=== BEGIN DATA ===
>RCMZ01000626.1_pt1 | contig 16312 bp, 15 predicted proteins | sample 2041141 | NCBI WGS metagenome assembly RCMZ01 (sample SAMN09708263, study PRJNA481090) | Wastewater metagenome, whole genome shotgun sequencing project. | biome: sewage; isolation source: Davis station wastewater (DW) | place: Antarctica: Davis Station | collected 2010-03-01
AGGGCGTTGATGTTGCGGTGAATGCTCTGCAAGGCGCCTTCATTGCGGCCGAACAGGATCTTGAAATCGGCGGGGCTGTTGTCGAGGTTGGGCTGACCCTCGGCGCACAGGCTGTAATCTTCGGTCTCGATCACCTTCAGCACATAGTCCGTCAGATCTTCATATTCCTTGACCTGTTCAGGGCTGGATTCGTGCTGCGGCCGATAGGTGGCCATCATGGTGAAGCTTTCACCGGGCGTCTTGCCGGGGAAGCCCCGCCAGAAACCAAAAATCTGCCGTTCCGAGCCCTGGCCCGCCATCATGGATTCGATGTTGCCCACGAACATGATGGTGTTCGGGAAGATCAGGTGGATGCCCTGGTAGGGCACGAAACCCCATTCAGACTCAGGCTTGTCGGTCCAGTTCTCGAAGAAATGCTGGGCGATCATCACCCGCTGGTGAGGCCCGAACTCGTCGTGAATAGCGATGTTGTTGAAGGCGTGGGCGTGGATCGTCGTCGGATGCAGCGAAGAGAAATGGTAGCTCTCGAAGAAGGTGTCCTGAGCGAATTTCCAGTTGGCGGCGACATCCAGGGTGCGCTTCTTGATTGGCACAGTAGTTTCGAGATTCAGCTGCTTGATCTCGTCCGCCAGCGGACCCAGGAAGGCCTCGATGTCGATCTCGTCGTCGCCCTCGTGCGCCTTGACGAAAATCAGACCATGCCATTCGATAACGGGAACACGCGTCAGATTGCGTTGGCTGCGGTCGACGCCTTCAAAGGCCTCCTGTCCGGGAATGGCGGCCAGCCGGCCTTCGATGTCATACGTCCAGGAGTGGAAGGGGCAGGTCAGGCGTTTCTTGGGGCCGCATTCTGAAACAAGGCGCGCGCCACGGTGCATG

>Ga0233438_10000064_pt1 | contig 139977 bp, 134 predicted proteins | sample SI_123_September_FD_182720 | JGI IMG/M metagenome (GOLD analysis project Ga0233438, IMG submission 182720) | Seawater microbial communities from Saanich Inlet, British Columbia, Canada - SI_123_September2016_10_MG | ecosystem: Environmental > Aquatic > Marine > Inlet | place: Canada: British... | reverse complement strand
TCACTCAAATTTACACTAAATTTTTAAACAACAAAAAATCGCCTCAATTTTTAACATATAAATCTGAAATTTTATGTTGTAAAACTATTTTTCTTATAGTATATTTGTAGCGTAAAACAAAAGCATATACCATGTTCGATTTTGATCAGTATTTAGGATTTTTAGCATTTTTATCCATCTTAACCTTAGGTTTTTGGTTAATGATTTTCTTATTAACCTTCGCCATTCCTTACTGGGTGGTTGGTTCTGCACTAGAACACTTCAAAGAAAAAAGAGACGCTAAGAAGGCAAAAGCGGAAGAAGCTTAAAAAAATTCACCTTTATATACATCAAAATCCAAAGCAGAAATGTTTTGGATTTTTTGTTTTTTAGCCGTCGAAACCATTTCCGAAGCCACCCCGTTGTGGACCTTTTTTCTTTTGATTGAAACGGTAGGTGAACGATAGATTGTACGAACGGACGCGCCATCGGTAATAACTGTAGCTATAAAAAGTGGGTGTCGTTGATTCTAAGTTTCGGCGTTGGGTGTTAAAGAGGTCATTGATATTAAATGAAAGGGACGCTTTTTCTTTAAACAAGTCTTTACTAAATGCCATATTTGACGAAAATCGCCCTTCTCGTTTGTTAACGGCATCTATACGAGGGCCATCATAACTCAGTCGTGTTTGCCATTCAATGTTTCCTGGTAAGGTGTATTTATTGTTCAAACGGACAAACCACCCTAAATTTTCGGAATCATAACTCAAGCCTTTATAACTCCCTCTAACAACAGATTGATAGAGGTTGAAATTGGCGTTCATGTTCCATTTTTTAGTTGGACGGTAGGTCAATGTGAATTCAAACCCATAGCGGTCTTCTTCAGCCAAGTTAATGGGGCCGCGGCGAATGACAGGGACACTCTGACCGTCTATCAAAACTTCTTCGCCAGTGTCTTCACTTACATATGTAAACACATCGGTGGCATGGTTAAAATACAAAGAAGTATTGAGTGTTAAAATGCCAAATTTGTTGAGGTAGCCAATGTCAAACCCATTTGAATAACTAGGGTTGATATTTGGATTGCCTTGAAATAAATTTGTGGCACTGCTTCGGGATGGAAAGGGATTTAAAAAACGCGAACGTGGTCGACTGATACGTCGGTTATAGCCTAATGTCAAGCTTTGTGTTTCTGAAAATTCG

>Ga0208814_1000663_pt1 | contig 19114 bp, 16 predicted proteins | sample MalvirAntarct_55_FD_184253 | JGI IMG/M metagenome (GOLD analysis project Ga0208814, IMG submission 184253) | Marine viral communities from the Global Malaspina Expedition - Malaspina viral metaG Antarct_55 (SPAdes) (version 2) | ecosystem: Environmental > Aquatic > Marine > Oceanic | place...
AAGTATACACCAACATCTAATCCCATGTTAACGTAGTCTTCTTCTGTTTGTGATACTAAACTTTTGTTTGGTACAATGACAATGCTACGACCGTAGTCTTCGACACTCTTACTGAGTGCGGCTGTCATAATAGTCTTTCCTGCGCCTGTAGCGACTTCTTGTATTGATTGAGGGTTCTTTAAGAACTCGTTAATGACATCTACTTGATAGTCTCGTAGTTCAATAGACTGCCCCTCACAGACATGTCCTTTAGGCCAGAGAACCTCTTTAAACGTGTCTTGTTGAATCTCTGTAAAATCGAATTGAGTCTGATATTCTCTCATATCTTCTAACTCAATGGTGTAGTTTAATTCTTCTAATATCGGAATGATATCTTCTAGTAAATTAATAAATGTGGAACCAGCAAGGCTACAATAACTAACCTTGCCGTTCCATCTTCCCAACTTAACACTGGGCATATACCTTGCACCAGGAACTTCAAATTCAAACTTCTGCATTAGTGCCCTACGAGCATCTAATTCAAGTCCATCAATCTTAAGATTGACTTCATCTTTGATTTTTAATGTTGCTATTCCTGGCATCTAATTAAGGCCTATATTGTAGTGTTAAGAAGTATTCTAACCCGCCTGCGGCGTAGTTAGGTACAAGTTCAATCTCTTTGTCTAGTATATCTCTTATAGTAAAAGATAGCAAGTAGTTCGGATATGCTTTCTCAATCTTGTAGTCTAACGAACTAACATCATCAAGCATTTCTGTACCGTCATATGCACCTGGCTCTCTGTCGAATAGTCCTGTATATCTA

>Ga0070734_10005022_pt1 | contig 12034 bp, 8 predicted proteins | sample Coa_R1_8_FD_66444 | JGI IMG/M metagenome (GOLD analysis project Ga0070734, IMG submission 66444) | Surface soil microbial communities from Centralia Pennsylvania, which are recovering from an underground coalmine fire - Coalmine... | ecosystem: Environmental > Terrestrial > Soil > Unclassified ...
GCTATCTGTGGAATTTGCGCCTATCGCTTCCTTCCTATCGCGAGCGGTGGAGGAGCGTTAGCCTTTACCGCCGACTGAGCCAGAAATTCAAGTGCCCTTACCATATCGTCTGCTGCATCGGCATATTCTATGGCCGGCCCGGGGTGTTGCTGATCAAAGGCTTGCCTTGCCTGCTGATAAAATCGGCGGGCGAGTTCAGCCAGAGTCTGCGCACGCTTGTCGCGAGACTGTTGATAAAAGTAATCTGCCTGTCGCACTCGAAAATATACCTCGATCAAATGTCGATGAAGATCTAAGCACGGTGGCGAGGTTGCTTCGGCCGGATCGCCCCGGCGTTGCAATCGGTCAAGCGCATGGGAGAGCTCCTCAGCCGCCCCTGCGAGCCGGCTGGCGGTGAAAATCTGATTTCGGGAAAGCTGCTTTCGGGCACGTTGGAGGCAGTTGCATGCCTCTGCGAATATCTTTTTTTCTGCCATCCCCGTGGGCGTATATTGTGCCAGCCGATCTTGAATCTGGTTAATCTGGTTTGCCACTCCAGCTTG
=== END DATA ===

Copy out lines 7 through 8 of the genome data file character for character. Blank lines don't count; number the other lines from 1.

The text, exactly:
>Ga0070734_10005022_pt1 | contig 12034 bp, 8 predicted proteins | sample Coa_R1_8_FD_66444 | JGI IMG/M metagenome (GOLD analysis project Ga0070734, IMG submission 66444) | Surface soil microbial communities from Centralia Pennsylvania, which are recovering from an underground coalmine fire - Coalmine... | ecosystem: Environmental > Terrestrial > Soil > Unclassified ...
GCTATCTGTGGAATTTGCGCCTATCGCTTCCTTCCTATCGCGAGCGGTGGAGGAGCGTTAGCCTTTACCGCCGACTGAGCCAGAAATTCAAGTGCCCTTACCATATCGTCTGCTGCATCGGCATATTCTATGGCCGGCCCGGGGTGTTGCTGATCAAAGGCTTGCCTTGCCTGCTGATAAAATCGGCGGGCGAGTTCAGCCAGAGTCTGCGCACGCTTGTCGCGAGACTGTTGATAAAAGTAATCTGCCTGTCGCACTCGAAAATATACCTCGATCAAATGTCGATGAAGATCTAAGCACGGTGGCGAGGTTGCTTCGGCCGGATCGCCCCGGCGTTGCAATCGGTCAAGCGCATGGGAGAGCTCCTCAGCCGCCCCTGCGAGCCGGCTGGCGGTGAAAATCTGATTTCGGGAAAGCTGCTTTCGGGCACGTTGGAGGCAGTTGCATGCCTCTGCGAATATCTTTTTTTCTGCCATCCCCGTGGGCGTATATTGTGCCAGCCGATCTTGAATCTGGTTAATCTGGTTTGCCACTCCAGCTTG